What about taking on new and variable tasks, like those required for his work experience program? In his retail work experience, Marty has a number of tasks to complete on any one day.  He needs to take inventory, stock shelves with new merchandise, re-stock shelves when merchandise is sold, organize that merchandise [i.e., matching pairs of shoes in color, size and style] and decide which merchandise needs to be returned.  Can Marty perform all these tasks with just a verbal directive?  Can he remember the steps to each task? Can he remember when to take lunch? Can he focus on each of the tasks and complete each, meeting the demands of his job?  We explore his abilities and begin to develop strategies beginning with the least restrictive.

  • Completing job tasks with without supervision requiring only simple verbal directives and a demonstration
  • Use a checklist to complete tasks
  • Use distant supervision, requiring only someone to monitor his job performance from a distance?
  • Use close supervision, requiring someone working in the same area and prompt him to follow his checklist and to complete tasks

Once we get to the level of close supervision, we look at how many tasks is Marty capable of completing?  How much of the task is he capable of completing? Does he need to focus on only one task at a time?  For example, does Marty need to focus on only matching pairs of shoes and then go back to put the shoes in the correct location?

Here is where we begin to look at low tech strategies. Will a checklist work? Will picture prompts work? Should Marty be partnered with another worker in the store? Finally, we may arrive at high tech solutions, such as needing a tablet with a picture schedule and video modelling to help Marty complete his work with the least amount of assistance from another worker or job coach.  At this point, we need to collect data on what Marty is capable of doing, how much assistance is required and what supports have been put in place and failed to get us to the determination that a device is warranted.

Hopefully, at this point, everyone is also focusing on Marty’s abilities to complete IADL skills.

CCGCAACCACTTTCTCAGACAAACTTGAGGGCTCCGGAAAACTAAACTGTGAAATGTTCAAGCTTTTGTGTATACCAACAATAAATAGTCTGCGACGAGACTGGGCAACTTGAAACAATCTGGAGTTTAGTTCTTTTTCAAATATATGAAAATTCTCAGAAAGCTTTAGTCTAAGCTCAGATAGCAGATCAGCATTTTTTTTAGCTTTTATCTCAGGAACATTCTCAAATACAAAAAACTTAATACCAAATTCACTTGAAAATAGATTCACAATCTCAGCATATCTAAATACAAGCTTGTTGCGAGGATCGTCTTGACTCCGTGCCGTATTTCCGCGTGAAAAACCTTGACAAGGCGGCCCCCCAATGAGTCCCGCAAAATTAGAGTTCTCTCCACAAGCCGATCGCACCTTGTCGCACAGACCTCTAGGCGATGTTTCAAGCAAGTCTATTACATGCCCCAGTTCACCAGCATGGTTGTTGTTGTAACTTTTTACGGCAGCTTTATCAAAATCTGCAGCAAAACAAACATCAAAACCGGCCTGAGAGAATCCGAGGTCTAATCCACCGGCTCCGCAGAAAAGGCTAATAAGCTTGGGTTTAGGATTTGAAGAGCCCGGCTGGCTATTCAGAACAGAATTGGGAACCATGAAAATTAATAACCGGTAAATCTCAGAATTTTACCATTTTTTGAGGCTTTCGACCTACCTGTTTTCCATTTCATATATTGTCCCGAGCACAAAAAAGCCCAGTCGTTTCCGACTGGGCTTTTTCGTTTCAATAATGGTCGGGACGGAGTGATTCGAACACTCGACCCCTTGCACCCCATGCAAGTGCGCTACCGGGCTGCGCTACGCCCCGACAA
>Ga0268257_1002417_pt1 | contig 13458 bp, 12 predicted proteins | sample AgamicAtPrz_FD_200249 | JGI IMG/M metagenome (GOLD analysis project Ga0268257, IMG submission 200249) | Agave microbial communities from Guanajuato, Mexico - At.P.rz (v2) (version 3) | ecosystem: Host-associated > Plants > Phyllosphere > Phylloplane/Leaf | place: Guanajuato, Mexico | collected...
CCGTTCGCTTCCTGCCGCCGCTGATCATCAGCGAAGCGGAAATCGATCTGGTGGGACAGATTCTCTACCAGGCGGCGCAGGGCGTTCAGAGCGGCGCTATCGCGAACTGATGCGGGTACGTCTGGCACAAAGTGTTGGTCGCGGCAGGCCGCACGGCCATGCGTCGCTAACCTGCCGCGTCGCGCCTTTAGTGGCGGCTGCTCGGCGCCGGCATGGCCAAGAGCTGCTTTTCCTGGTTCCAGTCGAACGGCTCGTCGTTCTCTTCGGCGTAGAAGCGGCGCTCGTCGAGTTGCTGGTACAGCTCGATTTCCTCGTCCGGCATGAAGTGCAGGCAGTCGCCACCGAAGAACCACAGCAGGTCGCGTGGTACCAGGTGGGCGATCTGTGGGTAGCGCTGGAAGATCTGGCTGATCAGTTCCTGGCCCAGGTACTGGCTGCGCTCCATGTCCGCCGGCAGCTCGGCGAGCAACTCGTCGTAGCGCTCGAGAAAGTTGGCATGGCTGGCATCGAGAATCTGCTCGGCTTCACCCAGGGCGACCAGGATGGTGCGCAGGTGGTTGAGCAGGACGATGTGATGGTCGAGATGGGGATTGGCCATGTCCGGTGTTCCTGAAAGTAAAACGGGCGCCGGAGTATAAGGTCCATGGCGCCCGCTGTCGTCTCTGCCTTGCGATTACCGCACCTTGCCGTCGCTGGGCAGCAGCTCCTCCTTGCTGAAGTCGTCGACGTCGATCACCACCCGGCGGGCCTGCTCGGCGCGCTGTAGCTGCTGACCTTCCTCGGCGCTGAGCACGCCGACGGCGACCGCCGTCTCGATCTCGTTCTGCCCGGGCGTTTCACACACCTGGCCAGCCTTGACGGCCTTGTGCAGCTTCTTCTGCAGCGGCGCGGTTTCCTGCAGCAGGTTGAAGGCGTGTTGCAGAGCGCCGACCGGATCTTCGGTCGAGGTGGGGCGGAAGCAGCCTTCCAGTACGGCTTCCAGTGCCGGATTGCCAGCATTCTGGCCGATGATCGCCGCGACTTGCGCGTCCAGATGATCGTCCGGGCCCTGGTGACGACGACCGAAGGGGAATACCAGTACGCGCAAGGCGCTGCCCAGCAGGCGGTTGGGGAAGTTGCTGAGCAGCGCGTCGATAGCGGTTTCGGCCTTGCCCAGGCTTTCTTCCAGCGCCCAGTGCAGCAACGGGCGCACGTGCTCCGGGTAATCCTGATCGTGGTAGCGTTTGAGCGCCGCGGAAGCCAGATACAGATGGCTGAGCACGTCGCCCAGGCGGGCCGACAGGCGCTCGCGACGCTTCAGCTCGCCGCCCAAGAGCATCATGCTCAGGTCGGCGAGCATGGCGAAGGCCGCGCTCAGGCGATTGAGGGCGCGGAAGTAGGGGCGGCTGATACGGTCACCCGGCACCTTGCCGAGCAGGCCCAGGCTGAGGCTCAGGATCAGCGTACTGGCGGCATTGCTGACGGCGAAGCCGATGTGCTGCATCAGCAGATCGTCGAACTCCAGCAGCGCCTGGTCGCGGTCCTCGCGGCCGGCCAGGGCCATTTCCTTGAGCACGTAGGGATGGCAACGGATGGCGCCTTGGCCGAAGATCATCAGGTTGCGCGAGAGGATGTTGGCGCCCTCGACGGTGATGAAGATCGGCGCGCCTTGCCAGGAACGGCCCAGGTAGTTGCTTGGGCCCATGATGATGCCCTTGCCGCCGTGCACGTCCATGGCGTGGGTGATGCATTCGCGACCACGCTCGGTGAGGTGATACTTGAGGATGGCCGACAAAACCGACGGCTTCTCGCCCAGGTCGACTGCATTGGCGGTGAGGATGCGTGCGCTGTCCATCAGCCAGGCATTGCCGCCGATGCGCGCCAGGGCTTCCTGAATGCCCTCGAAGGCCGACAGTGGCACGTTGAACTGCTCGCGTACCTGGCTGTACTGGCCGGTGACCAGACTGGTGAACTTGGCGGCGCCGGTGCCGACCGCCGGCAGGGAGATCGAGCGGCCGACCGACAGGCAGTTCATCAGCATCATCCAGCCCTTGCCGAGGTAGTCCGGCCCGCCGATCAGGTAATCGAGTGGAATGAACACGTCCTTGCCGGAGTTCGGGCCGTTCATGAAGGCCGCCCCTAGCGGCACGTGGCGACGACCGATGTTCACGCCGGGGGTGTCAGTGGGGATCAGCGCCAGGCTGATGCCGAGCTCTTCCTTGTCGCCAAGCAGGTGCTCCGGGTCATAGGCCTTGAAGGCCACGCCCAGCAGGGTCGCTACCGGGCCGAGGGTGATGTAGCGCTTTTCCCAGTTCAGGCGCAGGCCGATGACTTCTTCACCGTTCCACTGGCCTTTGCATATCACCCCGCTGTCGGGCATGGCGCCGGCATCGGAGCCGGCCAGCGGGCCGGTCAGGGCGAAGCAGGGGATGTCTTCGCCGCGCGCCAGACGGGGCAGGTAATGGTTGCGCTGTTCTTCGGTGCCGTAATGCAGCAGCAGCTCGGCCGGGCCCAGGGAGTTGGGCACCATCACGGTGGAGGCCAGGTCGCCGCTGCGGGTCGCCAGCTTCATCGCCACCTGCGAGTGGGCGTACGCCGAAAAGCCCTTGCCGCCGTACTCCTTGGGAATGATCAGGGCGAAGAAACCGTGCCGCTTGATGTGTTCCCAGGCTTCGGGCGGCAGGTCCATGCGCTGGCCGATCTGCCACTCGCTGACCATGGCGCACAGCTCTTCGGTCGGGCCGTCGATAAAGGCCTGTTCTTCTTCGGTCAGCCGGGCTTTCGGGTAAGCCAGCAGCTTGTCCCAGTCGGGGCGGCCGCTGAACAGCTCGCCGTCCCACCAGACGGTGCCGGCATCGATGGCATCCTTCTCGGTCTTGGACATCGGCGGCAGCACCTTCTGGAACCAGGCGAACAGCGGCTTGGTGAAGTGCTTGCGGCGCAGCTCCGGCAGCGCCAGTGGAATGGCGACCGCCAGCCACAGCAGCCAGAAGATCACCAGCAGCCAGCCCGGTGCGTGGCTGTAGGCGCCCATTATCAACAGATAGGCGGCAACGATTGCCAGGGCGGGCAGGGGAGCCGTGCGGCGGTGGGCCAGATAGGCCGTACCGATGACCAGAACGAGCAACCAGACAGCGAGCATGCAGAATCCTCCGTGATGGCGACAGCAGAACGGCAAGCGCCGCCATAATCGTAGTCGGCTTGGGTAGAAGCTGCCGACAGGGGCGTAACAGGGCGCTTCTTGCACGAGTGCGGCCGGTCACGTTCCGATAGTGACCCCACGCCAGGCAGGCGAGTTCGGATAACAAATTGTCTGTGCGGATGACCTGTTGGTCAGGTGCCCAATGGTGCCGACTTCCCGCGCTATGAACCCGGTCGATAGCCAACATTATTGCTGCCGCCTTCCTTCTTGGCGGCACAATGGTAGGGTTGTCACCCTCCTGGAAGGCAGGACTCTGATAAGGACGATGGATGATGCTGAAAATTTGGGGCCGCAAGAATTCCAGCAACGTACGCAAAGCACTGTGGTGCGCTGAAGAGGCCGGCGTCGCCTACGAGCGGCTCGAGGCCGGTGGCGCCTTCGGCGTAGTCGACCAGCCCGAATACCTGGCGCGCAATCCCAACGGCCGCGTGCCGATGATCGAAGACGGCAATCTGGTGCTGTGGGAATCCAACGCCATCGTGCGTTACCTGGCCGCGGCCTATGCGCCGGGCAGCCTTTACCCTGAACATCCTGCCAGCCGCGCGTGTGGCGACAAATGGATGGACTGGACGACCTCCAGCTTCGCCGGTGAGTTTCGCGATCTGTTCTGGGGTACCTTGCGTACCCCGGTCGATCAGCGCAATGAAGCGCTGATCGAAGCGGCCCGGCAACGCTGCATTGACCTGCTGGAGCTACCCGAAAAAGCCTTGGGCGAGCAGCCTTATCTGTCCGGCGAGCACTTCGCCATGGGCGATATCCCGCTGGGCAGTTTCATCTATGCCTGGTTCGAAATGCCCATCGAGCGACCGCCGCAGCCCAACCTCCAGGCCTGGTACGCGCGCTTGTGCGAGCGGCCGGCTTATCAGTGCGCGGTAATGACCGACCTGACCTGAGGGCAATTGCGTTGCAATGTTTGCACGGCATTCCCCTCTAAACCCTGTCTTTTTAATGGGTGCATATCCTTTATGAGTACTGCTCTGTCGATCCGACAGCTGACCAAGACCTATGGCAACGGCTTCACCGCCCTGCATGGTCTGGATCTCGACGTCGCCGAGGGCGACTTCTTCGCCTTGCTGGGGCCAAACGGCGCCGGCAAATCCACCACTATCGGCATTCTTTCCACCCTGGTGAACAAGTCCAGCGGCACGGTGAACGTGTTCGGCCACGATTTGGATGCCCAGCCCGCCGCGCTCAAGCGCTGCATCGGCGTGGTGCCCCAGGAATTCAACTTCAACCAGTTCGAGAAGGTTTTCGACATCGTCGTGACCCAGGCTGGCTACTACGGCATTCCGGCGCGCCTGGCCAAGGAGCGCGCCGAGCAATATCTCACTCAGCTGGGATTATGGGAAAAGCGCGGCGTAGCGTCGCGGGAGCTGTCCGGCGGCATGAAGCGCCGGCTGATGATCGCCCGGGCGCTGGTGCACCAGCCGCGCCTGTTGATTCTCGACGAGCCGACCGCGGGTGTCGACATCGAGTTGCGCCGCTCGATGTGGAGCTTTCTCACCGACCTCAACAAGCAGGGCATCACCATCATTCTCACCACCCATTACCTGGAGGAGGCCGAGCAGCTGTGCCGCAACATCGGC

• Is he capable of handling money? Can he create a shopping list? Does he know what a recipe is? Can he differentiate a recipe from a shopping list and can he develop a shopping list by looking at the recipe, determine what he already has in the pantry or refrigerator and what he needs?
  • Does Marty take medication? Is Marty able to remember what medication he takes and when he needs to take it consistently? Does Marty know when he needs to order new medication? Does he know when he has to return to the doctor to get a new prescription? Can Marty keep track of his doctor’s appointments? Can he arrange transportation to get to the doctor’s office? Does Marty need a medication reminder?
  • Is Marty capable of making plans to organize his schedule? Does he know when others are available to drive him or accompany him on public transportation? Is Marty capable of using a cell phone and Google to navigate from one location to the next? Does Marty need to review a family or group schedule to figure out if, when and who is available to help him?

Many of the questions asked above can be addressed using simple, free or low cost and easily available apps that are available on either Apple or Android devices.  Highly structure training and data collection is required to determine if Marty will be capable of using this technology to become self-sufficient.  If it were not for technology, Marty may be dependent on others for all his needs and be independent in none.